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  1. #11
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    Quote Originally Posted by bikerbobbo View Post
    I've had some success hanging down the beach using some heavy duty aluminium extendable painting poles that I purchased at a hardware store. I weigh about 105 Kg ( 230 pounds ) and they have not broken or bent on me ..... so far.
    HEY! That looks like that'd work. I'll just add some extra guy-outs about 2/3 of the way up the poles and hang the hammock at that juncture.

    I can then run extra tarp/ridgeline stuff above it as needed.

    Cool! We'll see how that does.

    Thanks gobs!

  2. #12
    Senior Member WetRivrRat's Avatar
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    Things to keep in mind if attempting to do this...
    Don't stake the poles perpendicular to the ground. instead, pitch them so that they are at angle away from the hammock. This reduces the load on the poles and helps to ensure that you stay in the air! Then, tie your suspension lines around the poles then to a ground-based anchor point. Preferably this would be a large log, however considering that such an item might not exist you would need to find something equally capable with which to anchor your suspension lines. I don't have the numbers available now, but mathematically you can determine what the necessary counter load will be. Would be good to know so you don't end up on the ground!
    Also worth pointing out that stabilization is possible once your anchors are set and the hammock is properly loaded as the point of tension/load will always seek a center of gravity between the two anchor points, rather than falling to one side or the other.
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  3. #13

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    I've played about with a similar idea, but have yet to find a light enough solution to my liking. However, I have discovered a couple of things that might help.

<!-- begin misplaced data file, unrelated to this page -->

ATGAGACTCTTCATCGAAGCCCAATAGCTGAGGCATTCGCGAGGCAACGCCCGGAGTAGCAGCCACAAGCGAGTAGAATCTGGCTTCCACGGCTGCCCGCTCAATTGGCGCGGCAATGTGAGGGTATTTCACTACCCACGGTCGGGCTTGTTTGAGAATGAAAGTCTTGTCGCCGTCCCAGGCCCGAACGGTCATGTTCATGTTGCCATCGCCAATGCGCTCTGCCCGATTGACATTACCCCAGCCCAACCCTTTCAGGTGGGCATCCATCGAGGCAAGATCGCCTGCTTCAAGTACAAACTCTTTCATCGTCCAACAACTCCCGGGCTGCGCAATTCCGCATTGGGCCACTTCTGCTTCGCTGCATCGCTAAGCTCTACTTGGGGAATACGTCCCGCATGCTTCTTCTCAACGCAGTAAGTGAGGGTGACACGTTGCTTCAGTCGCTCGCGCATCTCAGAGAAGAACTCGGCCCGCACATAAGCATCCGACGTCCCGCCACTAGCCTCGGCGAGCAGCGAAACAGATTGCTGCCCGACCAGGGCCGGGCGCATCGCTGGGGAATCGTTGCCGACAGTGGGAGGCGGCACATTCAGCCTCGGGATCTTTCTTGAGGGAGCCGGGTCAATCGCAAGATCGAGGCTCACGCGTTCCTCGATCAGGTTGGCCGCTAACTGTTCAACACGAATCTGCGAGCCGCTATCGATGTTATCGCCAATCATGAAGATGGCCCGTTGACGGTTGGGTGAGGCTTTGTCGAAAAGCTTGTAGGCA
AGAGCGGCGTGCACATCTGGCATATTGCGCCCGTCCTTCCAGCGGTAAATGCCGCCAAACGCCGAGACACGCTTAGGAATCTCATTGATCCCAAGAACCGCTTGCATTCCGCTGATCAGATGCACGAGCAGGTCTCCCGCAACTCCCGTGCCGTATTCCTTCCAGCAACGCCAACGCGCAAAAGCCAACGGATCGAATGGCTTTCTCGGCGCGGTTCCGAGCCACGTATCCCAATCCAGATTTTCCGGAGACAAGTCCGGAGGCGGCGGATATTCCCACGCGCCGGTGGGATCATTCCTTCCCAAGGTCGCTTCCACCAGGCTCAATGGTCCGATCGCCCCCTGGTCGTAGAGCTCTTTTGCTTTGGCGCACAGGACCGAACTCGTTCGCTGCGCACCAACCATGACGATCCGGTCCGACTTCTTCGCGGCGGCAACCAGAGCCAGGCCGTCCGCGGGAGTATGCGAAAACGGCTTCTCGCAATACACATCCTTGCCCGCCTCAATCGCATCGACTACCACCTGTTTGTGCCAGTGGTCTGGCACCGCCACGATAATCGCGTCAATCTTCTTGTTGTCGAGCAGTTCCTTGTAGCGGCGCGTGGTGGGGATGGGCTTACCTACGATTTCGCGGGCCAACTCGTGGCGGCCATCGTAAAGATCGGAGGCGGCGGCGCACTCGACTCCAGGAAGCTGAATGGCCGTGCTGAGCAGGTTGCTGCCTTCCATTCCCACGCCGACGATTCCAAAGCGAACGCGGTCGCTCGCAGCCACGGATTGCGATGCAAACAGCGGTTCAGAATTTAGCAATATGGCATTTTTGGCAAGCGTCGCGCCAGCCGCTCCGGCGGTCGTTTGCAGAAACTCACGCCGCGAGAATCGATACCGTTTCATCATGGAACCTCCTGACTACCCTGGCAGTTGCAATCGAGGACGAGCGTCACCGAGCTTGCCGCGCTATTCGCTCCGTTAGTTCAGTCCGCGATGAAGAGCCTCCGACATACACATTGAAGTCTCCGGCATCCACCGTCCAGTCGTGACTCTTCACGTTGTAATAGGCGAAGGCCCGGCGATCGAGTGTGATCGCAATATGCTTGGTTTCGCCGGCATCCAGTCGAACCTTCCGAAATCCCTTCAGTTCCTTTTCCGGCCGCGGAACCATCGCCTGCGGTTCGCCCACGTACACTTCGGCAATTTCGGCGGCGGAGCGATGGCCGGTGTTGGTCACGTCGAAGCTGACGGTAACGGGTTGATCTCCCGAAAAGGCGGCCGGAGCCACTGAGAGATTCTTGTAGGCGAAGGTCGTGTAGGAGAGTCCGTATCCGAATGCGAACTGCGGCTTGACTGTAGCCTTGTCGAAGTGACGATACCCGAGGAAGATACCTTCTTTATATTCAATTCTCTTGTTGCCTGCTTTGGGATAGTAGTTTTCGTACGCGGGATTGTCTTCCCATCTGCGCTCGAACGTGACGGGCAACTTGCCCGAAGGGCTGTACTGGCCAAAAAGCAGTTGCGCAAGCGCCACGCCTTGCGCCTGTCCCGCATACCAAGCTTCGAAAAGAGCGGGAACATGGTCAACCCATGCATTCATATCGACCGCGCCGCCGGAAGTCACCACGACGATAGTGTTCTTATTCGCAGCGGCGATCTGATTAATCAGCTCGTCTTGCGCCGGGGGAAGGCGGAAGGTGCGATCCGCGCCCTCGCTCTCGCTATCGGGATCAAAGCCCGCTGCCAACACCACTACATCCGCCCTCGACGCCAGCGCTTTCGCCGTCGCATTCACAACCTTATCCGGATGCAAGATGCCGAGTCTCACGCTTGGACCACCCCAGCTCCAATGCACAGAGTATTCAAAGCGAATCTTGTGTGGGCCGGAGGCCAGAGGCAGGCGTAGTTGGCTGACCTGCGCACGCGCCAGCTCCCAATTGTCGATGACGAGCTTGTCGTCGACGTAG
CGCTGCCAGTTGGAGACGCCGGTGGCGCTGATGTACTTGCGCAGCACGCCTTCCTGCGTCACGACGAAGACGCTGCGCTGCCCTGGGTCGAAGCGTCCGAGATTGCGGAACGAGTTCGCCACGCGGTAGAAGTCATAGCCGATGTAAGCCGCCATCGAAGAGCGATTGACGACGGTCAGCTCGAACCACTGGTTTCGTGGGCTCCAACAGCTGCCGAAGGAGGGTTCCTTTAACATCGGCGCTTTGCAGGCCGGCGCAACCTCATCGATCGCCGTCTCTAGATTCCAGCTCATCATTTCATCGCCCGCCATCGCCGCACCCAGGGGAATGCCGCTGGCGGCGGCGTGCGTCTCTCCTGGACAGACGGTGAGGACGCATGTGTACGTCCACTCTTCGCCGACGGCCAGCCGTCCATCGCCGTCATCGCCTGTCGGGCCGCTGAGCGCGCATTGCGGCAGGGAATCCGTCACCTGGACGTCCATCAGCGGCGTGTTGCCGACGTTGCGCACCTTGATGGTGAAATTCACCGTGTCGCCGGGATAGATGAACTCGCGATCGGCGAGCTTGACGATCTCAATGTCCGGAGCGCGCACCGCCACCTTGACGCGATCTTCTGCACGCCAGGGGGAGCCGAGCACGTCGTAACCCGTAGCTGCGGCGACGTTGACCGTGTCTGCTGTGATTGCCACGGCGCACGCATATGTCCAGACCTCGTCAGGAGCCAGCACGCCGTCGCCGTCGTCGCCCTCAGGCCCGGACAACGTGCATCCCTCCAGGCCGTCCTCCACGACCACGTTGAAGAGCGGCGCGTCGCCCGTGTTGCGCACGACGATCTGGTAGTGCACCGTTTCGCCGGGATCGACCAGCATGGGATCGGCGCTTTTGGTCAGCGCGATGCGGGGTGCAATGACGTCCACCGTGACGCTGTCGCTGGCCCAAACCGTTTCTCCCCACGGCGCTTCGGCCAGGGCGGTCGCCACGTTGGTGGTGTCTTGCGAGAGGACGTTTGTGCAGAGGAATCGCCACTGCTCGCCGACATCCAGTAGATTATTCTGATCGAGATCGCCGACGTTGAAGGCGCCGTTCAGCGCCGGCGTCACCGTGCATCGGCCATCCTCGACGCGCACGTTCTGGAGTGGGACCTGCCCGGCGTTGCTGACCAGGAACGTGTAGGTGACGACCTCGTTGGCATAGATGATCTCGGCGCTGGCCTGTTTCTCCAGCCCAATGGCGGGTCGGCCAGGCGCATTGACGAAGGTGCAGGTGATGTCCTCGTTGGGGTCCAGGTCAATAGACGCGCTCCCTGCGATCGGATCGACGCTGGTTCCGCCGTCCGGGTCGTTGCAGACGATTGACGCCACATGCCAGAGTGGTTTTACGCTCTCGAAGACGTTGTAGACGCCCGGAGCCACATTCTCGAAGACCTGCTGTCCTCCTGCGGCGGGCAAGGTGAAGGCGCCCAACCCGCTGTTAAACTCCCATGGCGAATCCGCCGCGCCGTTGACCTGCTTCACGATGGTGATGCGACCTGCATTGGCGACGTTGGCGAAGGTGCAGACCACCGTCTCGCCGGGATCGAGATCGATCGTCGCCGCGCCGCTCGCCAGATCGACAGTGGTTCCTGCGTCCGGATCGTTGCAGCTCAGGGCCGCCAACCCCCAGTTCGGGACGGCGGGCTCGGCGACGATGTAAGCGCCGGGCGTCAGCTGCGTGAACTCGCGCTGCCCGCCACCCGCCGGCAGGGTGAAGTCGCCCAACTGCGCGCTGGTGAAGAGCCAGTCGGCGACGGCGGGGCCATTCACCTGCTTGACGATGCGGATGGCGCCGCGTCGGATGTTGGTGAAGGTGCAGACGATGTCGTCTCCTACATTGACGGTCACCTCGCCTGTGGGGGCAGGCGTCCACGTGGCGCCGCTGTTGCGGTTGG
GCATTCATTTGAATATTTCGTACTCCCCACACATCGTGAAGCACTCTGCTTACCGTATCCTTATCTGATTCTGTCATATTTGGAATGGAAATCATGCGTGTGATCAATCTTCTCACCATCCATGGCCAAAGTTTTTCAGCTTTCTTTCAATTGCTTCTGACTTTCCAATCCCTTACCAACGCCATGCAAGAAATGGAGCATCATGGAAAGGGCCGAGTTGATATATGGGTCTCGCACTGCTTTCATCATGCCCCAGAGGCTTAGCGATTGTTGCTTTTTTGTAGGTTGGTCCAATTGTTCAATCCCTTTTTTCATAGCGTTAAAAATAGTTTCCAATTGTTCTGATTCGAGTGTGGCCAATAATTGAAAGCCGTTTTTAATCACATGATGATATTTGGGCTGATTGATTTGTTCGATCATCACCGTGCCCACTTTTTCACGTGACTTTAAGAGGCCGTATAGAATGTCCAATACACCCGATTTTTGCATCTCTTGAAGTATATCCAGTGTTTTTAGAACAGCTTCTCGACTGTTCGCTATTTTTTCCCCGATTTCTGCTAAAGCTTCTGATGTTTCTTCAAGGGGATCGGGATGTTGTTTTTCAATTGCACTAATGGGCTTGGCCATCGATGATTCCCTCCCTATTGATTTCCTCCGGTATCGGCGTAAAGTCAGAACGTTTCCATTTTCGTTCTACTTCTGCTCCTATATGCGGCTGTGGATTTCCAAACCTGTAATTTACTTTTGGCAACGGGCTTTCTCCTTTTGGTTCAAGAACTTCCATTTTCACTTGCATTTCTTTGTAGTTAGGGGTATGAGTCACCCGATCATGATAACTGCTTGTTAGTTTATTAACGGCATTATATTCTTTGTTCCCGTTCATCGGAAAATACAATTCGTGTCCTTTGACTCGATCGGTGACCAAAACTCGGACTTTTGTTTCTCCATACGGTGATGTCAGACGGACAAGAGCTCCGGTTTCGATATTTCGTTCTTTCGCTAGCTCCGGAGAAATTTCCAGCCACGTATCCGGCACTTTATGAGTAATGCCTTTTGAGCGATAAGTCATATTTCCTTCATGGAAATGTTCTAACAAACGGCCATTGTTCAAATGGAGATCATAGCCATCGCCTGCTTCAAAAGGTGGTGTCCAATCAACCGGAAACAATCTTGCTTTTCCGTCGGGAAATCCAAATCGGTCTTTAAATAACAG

1. The lateral shear is greatly reduced if your hammock suspension attaches to the poles at the same exact point where the anchoring lines extend from.

    2. The closer the poles are to each other, the less stress overall.

    3. A structural ridgeline is essential to constructing a self-supporting rig.

    4. I have found that two guy lines extending from each pole can be securely anchored with a rig of two nail stakes, bound together by a loop of strong cord, on each line.

    5. Hanging as low to the ground as possible will help to reduce stress on the poles.

    6. I have been able to hang 8" off the ground using 42" poles. My two YouTube videos (hikerbyday) show my hammock setup using one 42" pole supporting one end.

    It works, but I'm still looking for a hiking pole solution that will withstand the vertical pressures. Hope this helps further your cause.

  4. #14
    Senior Member WetRivrRat's Avatar
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    it took me a bit to find my reference, but here you go... (not mine, but useful no less)

    We all know of the original "Walk off the war" thru-hike - but, check out these guys, they're helping folks 'walk off the war' today -
    Donate to help fund gear for the warriors who are coming back home and need help walking off the war!
    WarriorHike.com

  5. #15
    Senior Member SweetLou's Avatar
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    WetRivrRat, that is a nice chart for attaching a hammock to trees. But those forces are not relative to pole setup. Well, they don't have to be, it would depend on how your setup. You could do a setup with no horizontal force on the poles.
    With a tree setup, the horizontal forces on the tree are from the weight of you and your gear. This force is transmitted to the tree by the suspension attached to the trees. With a pole setup, the horizontal forces are not supported by the poles but by the ground. Instead of poles, think of a 2x4 with a hole drilled through it. The suspension gets passed through the hole, then anchored into the ground. The 2x4 only hold the suspension line up. There is only a vertical force on it. None of the horizontal force is passed onto the 2x4.

  6. #16
    New Member bushcrafter's Avatar
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    I know how you feel Halo. Have the same issue in west Texas. Nothing but scrub mesquite and as all Texans know, mesquite is hated. I have actually found one good mesquite to tie to and whipped a bunch of branches from a smaller one together into a bigger one to hang from in the past. Works well!
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  7. #17
    New Member 2.ooohhh's Avatar
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    Quote Originally Posted by Halostatue View Post
    My poles aren't trekking poles; they're tarp poles.